A Government overhaul of planning laws designed to slash red tape and accelerate house-building was criticised today by town hall chiefs who fear it will lead to communities being sidelined.
Councils said they have major concerns about the shake-up, the biggest in 70 years, warning it would limit the power of local politicians to block developments.
Under the new rules, planning applications which meet pre-approved design codes in certain areas would get an automatic green light, eliminating an entire stage of local oversight.
Communities Secretary Robert Jenrick said it would “be faster, but also build better quality homes”.
Councillor Darren Rodwell, executive member for housing and planning at London Councils, which represents boroughs in the capital, said: “These changes are potentially disastrous for Londoners and could reduce the amount of affordable housing built in the capital.”
Conservative councillor James Jamieson, chairman of the Local Government Association, said it was “vital” that new homes were built through a locally led planning system, otherwise there was a “risk [of] giving developers the freedom to ride roughshod over local areas”.
He added: “Any loss of local control over developments would be a concern. It would deprive communities of the ability to define the area they live in and know best and risk giving developers the freedom to ride roughshod over local areas.”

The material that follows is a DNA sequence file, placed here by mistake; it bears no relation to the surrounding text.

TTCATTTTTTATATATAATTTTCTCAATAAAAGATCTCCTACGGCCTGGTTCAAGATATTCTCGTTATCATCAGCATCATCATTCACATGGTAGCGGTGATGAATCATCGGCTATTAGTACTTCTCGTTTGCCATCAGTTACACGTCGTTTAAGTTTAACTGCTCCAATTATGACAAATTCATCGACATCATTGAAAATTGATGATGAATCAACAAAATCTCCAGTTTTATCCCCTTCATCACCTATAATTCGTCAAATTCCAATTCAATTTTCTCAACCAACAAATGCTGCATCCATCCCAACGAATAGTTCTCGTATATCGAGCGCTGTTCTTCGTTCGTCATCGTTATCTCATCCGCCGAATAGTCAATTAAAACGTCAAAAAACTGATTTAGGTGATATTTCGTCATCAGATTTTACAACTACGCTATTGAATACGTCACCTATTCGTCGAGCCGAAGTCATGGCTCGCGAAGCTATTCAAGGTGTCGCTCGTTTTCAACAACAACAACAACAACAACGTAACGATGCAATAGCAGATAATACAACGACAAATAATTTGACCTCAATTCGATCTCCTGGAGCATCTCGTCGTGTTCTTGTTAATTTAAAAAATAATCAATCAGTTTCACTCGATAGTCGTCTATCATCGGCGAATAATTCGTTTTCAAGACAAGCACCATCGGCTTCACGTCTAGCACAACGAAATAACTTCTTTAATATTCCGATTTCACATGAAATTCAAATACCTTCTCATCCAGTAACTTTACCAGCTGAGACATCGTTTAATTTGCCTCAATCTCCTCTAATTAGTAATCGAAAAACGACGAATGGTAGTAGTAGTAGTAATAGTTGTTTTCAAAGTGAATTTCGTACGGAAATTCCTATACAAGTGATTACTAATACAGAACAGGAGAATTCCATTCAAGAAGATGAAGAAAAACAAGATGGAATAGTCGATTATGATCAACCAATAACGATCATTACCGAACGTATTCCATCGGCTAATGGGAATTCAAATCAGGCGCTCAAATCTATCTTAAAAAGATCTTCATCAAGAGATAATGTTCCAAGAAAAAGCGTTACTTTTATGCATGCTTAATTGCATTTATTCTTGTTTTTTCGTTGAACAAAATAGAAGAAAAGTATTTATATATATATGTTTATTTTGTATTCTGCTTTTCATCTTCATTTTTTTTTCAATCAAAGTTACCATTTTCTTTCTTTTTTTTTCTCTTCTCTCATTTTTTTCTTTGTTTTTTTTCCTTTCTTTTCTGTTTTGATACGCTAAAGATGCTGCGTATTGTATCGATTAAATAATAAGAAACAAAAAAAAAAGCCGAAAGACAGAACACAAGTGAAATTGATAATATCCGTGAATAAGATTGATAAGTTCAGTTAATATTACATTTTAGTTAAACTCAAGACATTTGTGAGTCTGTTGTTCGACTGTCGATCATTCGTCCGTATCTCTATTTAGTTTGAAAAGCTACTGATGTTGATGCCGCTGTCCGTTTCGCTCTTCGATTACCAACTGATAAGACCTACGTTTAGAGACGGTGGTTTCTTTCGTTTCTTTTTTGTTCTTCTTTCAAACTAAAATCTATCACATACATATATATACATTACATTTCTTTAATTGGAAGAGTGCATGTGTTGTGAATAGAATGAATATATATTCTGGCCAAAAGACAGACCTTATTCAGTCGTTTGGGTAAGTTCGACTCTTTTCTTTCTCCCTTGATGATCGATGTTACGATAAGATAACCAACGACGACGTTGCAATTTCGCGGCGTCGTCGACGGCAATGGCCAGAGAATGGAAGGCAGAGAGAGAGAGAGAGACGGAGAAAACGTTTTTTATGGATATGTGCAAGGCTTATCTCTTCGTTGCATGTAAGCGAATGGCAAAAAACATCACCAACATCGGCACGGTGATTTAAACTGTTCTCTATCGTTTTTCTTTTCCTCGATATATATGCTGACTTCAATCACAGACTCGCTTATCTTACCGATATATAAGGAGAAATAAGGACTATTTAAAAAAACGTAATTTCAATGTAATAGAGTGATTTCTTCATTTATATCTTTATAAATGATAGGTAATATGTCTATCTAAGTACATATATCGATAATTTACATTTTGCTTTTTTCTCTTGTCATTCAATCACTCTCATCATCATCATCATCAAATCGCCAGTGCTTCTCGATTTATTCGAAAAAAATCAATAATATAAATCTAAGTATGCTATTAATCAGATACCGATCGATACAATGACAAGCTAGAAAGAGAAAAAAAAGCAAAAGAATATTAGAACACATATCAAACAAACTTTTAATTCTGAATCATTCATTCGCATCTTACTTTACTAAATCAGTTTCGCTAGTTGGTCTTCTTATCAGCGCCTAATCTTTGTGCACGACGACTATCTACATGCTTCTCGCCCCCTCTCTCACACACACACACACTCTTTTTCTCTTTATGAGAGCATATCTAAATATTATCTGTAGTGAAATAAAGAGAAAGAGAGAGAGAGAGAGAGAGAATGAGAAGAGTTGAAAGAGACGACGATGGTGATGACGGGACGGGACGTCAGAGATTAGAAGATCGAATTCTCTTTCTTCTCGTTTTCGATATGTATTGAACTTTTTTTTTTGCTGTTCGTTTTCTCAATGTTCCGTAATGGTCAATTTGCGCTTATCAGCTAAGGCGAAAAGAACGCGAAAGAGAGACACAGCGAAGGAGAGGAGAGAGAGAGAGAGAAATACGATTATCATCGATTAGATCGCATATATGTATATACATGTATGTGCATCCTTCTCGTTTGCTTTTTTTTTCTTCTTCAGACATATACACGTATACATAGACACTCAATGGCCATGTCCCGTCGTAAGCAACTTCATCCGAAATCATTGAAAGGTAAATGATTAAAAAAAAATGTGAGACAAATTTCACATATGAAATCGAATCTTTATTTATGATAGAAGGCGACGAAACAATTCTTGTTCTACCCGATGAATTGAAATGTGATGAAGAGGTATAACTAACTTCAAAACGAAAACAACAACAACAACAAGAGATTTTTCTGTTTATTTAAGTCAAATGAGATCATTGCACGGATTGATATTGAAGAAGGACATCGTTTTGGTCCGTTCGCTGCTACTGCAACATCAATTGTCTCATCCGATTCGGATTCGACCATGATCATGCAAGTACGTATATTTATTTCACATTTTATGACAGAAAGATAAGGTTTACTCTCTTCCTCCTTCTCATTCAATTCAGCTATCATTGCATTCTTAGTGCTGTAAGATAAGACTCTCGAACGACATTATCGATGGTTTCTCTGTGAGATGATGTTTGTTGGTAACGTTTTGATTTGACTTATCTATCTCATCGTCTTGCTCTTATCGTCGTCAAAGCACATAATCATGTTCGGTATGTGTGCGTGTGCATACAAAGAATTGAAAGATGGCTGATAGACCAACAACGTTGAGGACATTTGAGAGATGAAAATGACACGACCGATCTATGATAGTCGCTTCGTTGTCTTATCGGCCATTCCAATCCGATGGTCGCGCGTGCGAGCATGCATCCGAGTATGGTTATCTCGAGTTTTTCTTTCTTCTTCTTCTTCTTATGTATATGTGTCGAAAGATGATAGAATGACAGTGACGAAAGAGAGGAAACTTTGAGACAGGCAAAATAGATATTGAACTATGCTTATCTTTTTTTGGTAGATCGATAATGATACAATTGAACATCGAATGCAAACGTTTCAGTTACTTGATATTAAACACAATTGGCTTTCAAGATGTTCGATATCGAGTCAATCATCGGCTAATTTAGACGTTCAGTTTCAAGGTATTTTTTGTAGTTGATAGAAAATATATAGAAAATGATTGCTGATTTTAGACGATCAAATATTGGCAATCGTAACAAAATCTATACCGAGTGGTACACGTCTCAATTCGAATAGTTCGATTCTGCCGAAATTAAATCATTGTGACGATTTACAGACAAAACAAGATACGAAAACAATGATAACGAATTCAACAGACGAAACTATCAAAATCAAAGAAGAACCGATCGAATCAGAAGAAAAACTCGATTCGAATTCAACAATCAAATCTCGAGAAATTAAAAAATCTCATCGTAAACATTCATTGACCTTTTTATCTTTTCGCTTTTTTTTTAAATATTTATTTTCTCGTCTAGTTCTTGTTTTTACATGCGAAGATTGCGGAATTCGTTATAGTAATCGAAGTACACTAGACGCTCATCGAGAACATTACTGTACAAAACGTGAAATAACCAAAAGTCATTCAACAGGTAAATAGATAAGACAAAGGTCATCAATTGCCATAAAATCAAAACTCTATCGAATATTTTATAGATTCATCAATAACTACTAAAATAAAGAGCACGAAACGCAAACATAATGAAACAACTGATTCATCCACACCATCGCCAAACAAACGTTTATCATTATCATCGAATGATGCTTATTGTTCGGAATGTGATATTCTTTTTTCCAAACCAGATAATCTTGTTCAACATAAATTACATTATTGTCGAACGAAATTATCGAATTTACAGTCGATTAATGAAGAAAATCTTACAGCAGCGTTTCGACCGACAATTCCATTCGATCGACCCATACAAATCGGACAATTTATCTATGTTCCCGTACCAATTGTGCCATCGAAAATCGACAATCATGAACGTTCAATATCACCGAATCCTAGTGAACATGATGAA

Tory councillor Mark Crane, of the District Councils’ Network, said: “We cannot compromise on the quality of new homes and places and side-line public consultation.”
Tom Copley, the deputy mayor of London for housing, told BBC Radio London: “They are now proposing a top down reorganisation of the planning system which is going to actually take power away from local councils and local communities and hand them to the Secretary of State and hand them to developers.”
Georgia Gould, Labour leader of Camden council, tweeted: “This Government is ... attacking council’s ability to build council homes.”
This government is showing contempt for our communities and attacking council’s ability to build council homes. They’re trying to sneak through changes that allow developers to completely ignore communities. We must call this out & demand these plans are stopped https://t.co/2lUWUtBZVA
— Georgia Gould (@Georgia_Gould)
However, Tory Councillor Matthew Green, Westminster City Council’s cabinet member for business and planning, said if the new rules support high-quality housing for residents and key workers as well as affordable homes then they would welcome it.
Ministers argue the reform will “cut red tape but not standards”.
Mr Jenrick said it would protect green spaces while making it easier to build on previously developed brownfield land.
He told LBC: “At the moment, very few people engage in the system. The evidence that we’ve seen shows that less than 1% of people engage in the local plan-making process, those plans can take seven years to produce and are extremely complicated.
“Less than 4 per cent engage even when there’s a planning application near their house that might have an impact on their home. So the current system isn’t really working in terms of local engagement.”